featured gallery for December 2016

Stay Afloat

We now witness a different America. This happens right as we finally start to behold a shift in LGBT+ rights, along with a stream of consciousness considering the notion of equality for all. Many are angry about the election results; many in fear for their lives and many are becoming or continuing to be ambassadors for the cause. Under the Obama administration I, for the first time in my life felt proud to be an American, I knew he had my back. Though as an activist, and an alumni of ACT UP, I have never lost sight of our continued global fight for justice, to challenge society’s ignorance and to find a cure! It is the 21st century and “AIDS is not over”!

As I scrolled through the amazing portfolios of the artists in the Visual AIDS registry, I am reminded of a quote by James Baldwin, “Art has to be a kind of confession.” These images filled me with laughter, sadness and even hope. They are part of my own family album; they are cherished photographs, videos, paintings and sculptures that speak to my experience as both comrade and artist. From worshiping in clubs to demonstrating on the streets, this use of a visual language wrestles with our integrity and therefore creates a symbiotic thread of our collective lives. These directives are as relevant now as ever.

Red is the color that speaks to the tainted blood, the virus’ stomping ground. It can be clearly seen time and time again, in ACT UP agit prop posters, such as “The Government Has Blood On Its Hands…”. Red is the background for Nancer LeMoinsBloodmoney, which adopts symbols pertaining to drug use, urgency towards money and a crystal ball. LeMoins began making art in reaction to testing positive in 1986. Others, like Affrekka Jefferson, Joyce McDonald and Tara Barnes expose their viewpoint with crimson, skulls, and sometimes a simple gesture. Their narratives are crystal clear.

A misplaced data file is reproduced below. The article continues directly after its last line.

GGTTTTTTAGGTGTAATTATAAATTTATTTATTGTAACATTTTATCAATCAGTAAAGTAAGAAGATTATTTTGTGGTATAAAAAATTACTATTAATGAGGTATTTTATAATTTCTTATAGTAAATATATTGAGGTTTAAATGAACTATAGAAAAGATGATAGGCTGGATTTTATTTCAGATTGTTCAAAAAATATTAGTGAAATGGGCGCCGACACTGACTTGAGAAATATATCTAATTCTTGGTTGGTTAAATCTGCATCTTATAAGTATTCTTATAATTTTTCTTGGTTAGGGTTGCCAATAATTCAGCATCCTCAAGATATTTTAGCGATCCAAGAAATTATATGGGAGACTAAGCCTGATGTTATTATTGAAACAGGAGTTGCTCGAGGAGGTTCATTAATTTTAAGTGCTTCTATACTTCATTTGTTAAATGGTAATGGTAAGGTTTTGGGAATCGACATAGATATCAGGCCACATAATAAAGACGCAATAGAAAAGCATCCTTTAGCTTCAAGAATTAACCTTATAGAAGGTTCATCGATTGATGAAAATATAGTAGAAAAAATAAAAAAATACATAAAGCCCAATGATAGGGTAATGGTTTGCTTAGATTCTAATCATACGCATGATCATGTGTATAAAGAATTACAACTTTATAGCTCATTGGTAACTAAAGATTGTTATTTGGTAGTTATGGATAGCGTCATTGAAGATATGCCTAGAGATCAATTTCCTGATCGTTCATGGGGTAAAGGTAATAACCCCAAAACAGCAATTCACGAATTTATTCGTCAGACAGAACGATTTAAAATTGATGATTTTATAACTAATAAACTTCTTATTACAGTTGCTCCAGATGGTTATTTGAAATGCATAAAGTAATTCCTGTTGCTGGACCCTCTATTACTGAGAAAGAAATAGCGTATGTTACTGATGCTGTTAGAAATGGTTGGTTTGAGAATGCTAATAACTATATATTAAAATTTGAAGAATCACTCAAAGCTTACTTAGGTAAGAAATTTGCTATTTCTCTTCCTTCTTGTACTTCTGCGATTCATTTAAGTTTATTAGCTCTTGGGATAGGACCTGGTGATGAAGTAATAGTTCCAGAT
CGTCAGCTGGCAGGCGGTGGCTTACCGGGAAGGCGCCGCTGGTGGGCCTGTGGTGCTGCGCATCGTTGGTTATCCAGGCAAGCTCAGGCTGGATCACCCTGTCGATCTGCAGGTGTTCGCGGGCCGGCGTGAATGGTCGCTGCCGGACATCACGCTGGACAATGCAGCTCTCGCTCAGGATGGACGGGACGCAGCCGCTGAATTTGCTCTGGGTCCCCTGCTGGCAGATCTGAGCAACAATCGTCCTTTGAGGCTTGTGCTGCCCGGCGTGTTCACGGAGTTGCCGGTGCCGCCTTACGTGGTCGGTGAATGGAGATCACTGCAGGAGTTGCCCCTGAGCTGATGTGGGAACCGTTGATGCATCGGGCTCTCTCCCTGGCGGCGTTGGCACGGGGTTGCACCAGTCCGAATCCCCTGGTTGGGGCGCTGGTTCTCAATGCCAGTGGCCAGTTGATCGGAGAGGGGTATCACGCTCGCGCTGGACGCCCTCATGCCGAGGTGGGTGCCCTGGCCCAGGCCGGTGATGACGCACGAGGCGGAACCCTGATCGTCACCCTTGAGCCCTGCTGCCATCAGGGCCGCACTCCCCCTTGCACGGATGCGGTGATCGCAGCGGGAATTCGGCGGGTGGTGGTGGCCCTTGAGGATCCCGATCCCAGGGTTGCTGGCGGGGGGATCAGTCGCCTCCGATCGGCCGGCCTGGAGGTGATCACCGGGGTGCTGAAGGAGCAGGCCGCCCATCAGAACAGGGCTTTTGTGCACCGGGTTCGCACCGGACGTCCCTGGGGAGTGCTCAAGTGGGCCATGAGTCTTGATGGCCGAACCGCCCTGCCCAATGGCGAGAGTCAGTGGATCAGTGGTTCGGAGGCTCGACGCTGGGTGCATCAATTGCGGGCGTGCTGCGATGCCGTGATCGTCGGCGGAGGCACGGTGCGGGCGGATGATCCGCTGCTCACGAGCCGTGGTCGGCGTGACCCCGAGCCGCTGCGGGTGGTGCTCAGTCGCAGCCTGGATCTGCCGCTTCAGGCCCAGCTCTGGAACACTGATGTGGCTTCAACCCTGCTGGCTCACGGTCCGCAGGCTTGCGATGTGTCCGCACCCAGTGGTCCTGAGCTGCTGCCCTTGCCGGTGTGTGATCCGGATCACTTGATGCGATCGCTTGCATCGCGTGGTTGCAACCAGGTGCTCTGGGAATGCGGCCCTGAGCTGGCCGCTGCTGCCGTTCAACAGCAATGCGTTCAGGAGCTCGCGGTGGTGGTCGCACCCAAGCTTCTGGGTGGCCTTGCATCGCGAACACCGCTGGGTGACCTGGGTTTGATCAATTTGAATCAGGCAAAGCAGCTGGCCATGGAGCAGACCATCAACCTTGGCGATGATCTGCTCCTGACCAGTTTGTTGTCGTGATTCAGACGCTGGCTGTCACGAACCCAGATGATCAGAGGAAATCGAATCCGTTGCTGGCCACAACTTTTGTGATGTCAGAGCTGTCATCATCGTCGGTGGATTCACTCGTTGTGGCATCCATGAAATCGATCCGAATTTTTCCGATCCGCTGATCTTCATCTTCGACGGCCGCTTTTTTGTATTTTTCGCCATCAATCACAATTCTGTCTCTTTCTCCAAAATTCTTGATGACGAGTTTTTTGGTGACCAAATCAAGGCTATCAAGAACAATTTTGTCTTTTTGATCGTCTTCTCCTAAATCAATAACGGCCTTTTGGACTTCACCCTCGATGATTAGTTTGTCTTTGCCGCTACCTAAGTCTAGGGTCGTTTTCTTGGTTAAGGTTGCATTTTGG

The epoch Nigerian photographer Rotimi Fani-Kayode’s Black Friar speaks to black male identity as well as to his own deviant sexuality. Lit quietly from beneath, wearing what appears to be a robe, this portrait created 27 years ago undoubtedly has significant relevance to the violence and homophobia surrounding black men in America today. In Marcelo Maia’s Benny (from the Myth series of the Sex & Power Project), and Sam Kirk’s Perfect Package, the sentiment of objectification is piercing. In Pink Lips by Morris Lane, the contrast of the lips to skin color is almost psychedelic. The audience gazes at a beautiful androgynous soul. Is the replication a marker to our beloved transgender community?

Antonio Lopez’s contact sheet of Grace Jones, from 1980, reminds us of analog photography, and the method of how we “used to” edit photographs. As one lingers over each image, it is hard not to hear one of your favorite Grace songs, like “Pull Up to the Bumper,” which would be released a year after this photo session. Grace is the epitome of androgyny. She was definitely one of the first entertainers that validated the LGBT+ community and one of the biggest celebrities who helped the parties at the Garage and Peppermint Lounge, to name a couple old stomping grounds, groove and grind. The club scene is a very important part of queer history.

When the massacre in Orlando happened this year, it sent shock waves through our community; I am even getting chills now as I write. The clubs were a safe place, where we could be free to hug, hold and dance, with whom we desired. In Luis Carle’s photograph of a DJ, I am so familiar with being bathed in those saturated colored lights, shining on us, deeming us all the same colors and the creation of life-long bonds on the dance floor. Except for friends of mine, like Ray Navarro, who might have been thinking more along the lines of dancing to Donna Summers’ “Last Dance”? Ray, like many of my friends in the early 90’s, was taken away too soon!

The nighttime is also the setting for Daphne Von Rey’s video TRANSformation, in collaboration with Nathan Noyes. Rey advocates for “innocence and paradise lost”, yet declares, “no one is gonna take my soul away!” She echoes Baldwin; “Life imitates Art”!

“In our work and in our living, we must recognize that difference is a reason for celebration and growth, rather than a reason for destruction.” Reflecting on this quote by Audre Lorde, I know that these sentiments are the way forward. Although, I am honestly a bit anxious about the next four years, I see strength and intelligence in these artists. I love the humor in RALPH HALL’s piece Bassethound, which pictures a fluorescent dog with butt plug. I also salute the tenacity of young artists like Kia Labeija. As seen in all their work, many of the artists in the Visual AIDS Artist+ Registry share the same love of an eclectic bunch of leaders that I do. We stand on the shoulders of heroes, like Harriet Tubman, Gordon Parks, Keith Haring, Jean-Michel Basquiat, Grace Jones, Frankie Knuckles, Lady Bunny, Marlon Riggs, Tina Turner and countless others. Brave hearts are not a new concept; this struggle is part of our DNA.